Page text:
Over a decade of global research has shown that every outstanding customer relationship has a universal set of qualities – The Six Pillars of Experience Excellence.

These Pillars are inextricably intertwined and, in combination, provide a powerful mechanism to help organisations understand how well their customer experience is delivered. Leading organisations demonstrate mastery in all six Pillars.

Many aged care providers will assert that the care they deliver already encompasses all six Pillars, however the Royal Commission has highlighted that this is not the case.

Robust analysis involving direct feedback from your customers is vital to assess the customer-centricity of your organisation. By reflecting on the strengths and shortcomings of customers’ experiences, aged care providers will be able to clearly define a strategy through proactive and measurable initiatives.

Six Pillars of Customer Experience Excellence

Personalisation: using individualised attention to drive an emotional connection.
Integrity: being trustworthy and engendering trust.
Expectations: minimising customer effort and creating frictionless processes.
Resolution: turning a disappointing experience into a great one.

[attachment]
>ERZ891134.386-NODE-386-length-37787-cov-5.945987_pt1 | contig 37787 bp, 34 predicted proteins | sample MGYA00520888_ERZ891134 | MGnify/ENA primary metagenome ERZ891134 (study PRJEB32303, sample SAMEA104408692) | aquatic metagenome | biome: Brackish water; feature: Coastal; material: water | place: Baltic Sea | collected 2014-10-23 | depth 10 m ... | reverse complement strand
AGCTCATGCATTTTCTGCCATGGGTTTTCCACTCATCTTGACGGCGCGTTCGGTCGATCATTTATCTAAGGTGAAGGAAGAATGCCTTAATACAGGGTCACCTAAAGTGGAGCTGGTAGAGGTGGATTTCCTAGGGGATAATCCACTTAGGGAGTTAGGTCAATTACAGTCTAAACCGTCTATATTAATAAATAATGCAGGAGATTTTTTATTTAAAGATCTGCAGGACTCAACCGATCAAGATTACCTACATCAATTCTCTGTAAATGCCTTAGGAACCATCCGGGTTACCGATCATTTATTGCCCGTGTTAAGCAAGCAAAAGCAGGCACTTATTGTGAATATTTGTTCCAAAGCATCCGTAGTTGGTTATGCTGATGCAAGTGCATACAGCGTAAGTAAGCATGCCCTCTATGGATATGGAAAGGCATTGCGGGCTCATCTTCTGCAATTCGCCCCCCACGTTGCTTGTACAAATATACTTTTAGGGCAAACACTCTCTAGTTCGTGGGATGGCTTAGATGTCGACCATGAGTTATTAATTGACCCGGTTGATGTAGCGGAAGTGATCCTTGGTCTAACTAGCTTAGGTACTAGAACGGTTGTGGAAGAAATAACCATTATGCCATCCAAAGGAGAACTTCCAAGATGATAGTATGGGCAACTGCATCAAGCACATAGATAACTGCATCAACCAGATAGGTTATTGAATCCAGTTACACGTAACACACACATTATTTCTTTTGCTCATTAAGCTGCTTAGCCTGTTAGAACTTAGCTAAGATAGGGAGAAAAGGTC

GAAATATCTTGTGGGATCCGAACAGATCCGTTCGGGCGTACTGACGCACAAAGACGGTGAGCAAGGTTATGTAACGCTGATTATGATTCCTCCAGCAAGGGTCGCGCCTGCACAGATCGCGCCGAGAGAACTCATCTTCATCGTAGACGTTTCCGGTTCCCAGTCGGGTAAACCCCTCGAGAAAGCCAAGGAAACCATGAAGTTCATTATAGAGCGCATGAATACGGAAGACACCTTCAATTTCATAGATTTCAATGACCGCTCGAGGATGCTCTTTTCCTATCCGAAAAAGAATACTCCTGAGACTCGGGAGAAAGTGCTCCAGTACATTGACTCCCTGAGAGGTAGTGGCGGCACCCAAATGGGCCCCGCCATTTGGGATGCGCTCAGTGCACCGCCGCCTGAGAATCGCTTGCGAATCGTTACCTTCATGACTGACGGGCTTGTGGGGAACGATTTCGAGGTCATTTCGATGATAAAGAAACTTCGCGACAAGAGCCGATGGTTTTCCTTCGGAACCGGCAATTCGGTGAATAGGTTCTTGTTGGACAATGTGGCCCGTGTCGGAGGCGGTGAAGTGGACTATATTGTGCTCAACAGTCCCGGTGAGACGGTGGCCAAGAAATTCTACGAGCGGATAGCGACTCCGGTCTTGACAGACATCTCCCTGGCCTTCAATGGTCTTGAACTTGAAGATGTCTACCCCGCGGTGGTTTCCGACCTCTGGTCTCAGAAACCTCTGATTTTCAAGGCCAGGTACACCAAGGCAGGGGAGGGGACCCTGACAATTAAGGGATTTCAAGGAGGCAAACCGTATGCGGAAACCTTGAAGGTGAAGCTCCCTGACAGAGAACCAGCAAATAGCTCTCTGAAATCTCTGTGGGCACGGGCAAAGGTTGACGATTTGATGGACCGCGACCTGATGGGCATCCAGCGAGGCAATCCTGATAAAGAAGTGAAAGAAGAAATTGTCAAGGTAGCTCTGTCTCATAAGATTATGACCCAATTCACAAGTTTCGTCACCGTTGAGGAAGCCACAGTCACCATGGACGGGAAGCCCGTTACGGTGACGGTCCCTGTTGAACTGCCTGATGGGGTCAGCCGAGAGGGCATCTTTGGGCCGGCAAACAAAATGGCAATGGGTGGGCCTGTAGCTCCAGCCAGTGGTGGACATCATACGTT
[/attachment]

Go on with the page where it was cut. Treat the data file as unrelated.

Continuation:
Time & effort: managing, meeting and exceeding customer expectations.
Empathy: understanding the customer's circumstances to drive deep rapport.

How customer-centric is your organisation?

The journey to becoming a customer-centric organisation is not quick or easy.

Any action that promotes customer-centricity can have a profound impact on both customers and business outcomes and differentiate providers in a crowded market. In a customer-centric organisation, everyone is striving towards the same shared goal: making the customer experience exemplary. 

With the customer at the heart of their culture, these organisations do everything to simplify processes, empower employees, and deliver on their customer promises. A customer-centric organisation has the following core elements: